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BOSNEWS digest 472 - 20/11/95

From: Nermin Zukic <n6zukic@sms.business.uwo.ca>

Bosnia-Herzegovina News Directory

From: Nermin Zukic <n6zukic@sms.business.uwo.ca>


BOSNEWS Digest 472


CONTENTS

  • [01] CONGRESSIONAL UPDATE

  • [02] THE LATEST DEVELOPMENTS ON THE DIPLOMATIC FRONT AND ON THE GROUND IN THE BALKANS


  • [01] CONGRESSIONAL UPDATE

    On Friday night, the House passed by 243 votes to 171 a binding House bill (HR 2606, the Hefley-Rohrabacher Bill) addressing President Clinton's plans to deploy 20,000 U.S. troops to implement a Bosnia peace settlement. The bill, which received the backing of 214 Republicans, 28 Democrats, and one independent, would prohibit the use of Department of Defense funds for any U.S. troop deployment in Bosnia unless Congressional approval is granted by law. It would also prohibit the Department of Defense from using any existing funding to pay for such a deployment. President Clinton recently estimated the cost of deploying U.S. troops to Bosnia to be $1.5 billion a year.

    On October 30, House members approved by a bipartisan vote of 315-103 a non-binding measure (the Buyer-McHale Resolution) stating that the President should obtain Congressional approval for a Bosnia troop deployment and that Balkan leaders should not count on U.S. troops to enforce a peace agreement reached in Dayton.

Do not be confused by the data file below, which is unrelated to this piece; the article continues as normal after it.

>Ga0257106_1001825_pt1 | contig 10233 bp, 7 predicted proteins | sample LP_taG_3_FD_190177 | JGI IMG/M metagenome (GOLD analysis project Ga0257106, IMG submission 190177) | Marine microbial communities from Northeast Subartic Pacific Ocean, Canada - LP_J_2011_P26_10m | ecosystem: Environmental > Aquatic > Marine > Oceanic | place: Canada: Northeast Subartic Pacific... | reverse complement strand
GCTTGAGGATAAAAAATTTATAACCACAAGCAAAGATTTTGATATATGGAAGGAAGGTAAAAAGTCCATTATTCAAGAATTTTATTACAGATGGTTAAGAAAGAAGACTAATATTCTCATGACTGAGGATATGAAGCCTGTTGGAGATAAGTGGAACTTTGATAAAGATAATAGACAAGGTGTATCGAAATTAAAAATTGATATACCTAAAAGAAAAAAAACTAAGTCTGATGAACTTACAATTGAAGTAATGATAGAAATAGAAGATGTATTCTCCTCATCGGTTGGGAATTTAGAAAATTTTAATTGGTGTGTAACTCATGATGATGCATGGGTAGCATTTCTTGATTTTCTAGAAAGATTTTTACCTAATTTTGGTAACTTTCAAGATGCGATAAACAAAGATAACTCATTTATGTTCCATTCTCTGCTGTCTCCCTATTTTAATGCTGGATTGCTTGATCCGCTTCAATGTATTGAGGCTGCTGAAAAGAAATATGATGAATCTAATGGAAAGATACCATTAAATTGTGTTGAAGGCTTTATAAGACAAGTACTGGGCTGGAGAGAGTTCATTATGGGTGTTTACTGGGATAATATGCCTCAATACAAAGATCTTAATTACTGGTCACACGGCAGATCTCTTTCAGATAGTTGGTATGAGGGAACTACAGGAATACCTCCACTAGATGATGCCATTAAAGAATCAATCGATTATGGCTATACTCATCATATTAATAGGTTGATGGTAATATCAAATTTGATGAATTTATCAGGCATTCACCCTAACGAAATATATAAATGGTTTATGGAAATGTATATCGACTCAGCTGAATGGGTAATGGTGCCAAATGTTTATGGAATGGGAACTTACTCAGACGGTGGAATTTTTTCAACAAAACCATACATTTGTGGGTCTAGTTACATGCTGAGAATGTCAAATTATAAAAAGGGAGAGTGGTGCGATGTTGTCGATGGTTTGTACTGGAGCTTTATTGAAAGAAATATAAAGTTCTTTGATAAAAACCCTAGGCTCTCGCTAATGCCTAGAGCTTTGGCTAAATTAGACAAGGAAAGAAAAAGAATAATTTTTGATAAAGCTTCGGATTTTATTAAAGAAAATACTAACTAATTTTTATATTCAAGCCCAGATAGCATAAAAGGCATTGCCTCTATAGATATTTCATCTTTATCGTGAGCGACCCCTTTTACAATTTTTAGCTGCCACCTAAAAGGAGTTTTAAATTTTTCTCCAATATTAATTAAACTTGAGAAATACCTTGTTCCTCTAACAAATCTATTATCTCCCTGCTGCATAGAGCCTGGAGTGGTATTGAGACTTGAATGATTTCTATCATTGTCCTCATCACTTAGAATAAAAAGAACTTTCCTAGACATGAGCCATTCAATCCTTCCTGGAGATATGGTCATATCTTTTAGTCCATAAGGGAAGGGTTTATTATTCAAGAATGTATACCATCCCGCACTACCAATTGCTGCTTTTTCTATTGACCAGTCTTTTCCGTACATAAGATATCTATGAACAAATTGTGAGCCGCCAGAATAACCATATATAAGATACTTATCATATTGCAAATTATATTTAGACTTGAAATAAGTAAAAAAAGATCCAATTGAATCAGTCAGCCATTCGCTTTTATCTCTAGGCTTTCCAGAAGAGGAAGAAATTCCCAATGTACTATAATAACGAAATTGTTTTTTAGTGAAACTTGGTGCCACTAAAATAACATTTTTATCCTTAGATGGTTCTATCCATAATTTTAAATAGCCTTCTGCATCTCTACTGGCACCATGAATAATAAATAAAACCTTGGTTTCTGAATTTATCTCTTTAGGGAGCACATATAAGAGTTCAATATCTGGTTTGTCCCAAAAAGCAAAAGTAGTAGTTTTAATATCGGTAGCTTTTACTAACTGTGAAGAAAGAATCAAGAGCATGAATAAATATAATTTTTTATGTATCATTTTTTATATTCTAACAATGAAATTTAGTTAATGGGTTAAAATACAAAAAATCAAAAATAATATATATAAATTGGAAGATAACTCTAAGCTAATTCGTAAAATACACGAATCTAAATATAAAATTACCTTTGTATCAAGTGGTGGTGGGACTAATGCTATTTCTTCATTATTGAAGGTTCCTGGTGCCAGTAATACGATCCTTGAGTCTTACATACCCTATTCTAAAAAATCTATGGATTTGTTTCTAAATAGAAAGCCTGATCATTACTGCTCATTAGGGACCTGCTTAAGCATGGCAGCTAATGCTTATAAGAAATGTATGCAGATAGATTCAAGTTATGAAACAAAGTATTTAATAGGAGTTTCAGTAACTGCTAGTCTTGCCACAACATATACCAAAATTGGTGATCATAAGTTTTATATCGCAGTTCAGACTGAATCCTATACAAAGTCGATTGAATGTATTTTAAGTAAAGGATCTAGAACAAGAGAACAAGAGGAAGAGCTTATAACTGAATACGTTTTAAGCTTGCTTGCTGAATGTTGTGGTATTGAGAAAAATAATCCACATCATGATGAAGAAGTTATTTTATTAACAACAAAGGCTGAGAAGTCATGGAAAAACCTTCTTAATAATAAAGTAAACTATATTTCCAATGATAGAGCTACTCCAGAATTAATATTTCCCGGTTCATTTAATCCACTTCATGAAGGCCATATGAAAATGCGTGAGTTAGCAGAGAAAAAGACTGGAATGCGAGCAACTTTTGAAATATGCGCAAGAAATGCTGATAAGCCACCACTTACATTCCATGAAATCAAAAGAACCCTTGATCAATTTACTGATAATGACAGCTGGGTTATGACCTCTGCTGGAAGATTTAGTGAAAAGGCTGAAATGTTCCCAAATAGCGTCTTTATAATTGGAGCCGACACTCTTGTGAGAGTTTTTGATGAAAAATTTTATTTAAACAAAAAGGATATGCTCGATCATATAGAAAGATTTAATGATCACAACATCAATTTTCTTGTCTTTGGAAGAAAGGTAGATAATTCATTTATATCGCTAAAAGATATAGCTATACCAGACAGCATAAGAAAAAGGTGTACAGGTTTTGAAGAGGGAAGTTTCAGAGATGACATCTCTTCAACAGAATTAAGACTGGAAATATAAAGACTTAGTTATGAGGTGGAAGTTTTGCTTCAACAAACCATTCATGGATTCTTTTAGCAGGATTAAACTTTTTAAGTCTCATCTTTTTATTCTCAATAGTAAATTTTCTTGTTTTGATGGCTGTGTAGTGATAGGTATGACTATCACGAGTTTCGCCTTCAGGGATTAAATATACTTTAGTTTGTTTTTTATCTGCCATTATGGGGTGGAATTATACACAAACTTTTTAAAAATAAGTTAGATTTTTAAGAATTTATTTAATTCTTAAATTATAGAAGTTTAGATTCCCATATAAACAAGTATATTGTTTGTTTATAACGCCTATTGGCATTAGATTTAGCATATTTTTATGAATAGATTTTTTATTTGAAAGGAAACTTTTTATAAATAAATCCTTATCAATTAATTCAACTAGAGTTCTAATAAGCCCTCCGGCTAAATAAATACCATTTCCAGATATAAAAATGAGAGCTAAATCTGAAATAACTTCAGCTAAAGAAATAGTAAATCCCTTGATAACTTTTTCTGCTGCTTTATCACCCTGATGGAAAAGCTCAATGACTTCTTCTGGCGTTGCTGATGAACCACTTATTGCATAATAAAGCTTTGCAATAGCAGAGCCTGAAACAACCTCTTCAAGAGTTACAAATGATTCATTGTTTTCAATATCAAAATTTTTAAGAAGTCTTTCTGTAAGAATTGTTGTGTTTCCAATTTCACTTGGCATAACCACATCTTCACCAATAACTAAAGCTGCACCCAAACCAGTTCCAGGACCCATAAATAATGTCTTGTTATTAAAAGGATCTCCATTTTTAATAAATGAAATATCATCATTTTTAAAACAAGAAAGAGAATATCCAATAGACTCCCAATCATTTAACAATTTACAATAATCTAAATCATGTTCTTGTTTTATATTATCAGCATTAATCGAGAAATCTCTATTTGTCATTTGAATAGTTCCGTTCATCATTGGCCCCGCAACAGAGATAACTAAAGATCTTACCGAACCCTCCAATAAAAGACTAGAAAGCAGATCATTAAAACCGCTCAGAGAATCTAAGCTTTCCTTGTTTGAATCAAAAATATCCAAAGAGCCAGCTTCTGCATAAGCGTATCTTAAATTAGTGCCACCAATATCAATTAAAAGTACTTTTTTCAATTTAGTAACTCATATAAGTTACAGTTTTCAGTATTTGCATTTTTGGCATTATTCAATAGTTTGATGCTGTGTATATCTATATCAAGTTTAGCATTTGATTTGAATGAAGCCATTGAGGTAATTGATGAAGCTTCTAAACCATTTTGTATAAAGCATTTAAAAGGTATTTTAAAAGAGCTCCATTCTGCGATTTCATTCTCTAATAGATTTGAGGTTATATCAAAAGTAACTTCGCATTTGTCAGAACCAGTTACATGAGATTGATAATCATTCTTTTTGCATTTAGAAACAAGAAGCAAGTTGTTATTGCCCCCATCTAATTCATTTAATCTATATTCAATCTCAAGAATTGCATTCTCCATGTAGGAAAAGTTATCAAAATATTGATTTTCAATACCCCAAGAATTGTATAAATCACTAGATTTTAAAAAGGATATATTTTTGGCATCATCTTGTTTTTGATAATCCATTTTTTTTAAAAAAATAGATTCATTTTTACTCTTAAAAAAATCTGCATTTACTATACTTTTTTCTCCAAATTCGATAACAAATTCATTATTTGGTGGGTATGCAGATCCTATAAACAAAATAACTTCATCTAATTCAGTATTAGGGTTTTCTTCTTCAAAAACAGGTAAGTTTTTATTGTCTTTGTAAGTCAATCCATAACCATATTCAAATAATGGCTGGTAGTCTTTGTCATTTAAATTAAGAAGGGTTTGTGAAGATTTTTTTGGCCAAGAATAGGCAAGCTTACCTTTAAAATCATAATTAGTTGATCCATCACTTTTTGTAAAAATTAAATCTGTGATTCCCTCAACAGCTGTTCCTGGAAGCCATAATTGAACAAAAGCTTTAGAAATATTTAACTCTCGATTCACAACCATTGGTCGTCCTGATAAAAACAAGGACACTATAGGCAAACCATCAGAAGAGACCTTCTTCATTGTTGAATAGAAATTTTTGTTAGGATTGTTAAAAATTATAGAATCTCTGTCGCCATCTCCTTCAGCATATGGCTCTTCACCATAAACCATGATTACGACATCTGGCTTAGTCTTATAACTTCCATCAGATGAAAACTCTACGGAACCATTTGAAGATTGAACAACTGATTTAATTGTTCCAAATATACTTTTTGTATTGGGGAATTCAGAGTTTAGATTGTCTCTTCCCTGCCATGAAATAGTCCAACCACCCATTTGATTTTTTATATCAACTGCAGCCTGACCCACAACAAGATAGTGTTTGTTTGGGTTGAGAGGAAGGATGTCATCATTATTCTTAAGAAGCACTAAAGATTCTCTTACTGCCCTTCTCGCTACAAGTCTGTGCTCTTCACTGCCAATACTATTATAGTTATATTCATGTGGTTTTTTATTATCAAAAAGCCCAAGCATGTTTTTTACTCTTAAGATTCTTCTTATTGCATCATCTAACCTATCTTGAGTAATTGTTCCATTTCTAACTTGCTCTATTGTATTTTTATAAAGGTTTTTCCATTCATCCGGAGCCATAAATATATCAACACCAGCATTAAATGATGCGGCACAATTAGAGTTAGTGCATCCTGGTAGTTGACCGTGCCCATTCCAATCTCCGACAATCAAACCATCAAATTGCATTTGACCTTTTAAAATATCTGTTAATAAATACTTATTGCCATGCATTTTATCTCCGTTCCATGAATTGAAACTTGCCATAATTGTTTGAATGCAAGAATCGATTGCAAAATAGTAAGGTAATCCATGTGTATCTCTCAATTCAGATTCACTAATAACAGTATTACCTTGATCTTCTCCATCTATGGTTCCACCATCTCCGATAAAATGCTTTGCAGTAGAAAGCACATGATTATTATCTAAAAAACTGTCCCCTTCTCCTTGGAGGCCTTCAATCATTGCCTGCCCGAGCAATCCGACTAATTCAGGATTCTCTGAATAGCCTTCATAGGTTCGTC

Although the President has pledged to seek Congressional support for the deployment, he and top Administration officials have repeatedly warned that U.S. troops would be deployed regardless of Congressional action.

    [02] THE LATEST DEVELOPMENTS ON THE DIPLOMATIC FRONT AND ON THE GROUND IN THE BALKANS

    On Saturday, Bosnian Foreign Minister Muhamed Sacirbey resigned. Sacirbey, a Muslim, stated that he was leaving to make way for a Bosnian Croat in one of the government's top positions. It is believed that the move will promote closer cooperation between the Bosnians and the Bosnian Croats in talks regarding the future of their federation.

    President Franjo Tudjman, who returned to Zagreb on Thursday, announced Friday that Croatia would establish normal diplomatic relations with Serbia. Bosnian Croat leaders criticized Tudjman Friday for supporting Serbian demands in the Dayton peace talks to widen the strategically vital Posavina corridor, which links Serbian-occupied lands in eastern and western Bosnia. Tudjman also reportedly supports giving Serbian forces territory in western Bosnia recently liberated by Croatian and Bosnian forces.

    The U.N. announced Friday that Serbian forces continue to persecute non-Serbs in the Banja Luka region. The U.N. War Crimes Tribunal Thursday issued new charges against Bosnian Serb leaders Radovan Karadzic and Ratko Mladic. The two were charged with orchestrating the suspected massacre of as many as 6,000 Bosnian Muslims after the fall of Srebrenica. The Red Cross estimates that as many as 8,000 are missing from Srebrenica and believed killed. Chief Prosecutor Richard Goldstone, speaking Thursday after meeting in Washington with U.S. officials, stated that it would be "objectionable" if Karadzic and Mladic were allowed in a settlement reached at Dayton to step down from power but not be prosecuted by the Tribunal.

    The Dayton peace talks continue. Secretary of State Warren Christopher cut short an Asian trip Friday to join the talks. Secretary of Defense William Perry and NATO commander General George Joulwan have also joined the talks. The Bosnian delegation has demanded in writing that a peace accord require that the signers commit themselves to "arrest, detain, and transfer" to the custody of the U.N. War Crimes Tribunal individuals indicted by Tribunal. Any party to the peace agreement that failed to comply with this requirement would be subject to U.N. sanctions. So far, the U.S. negotiators are refusing to support this demand.

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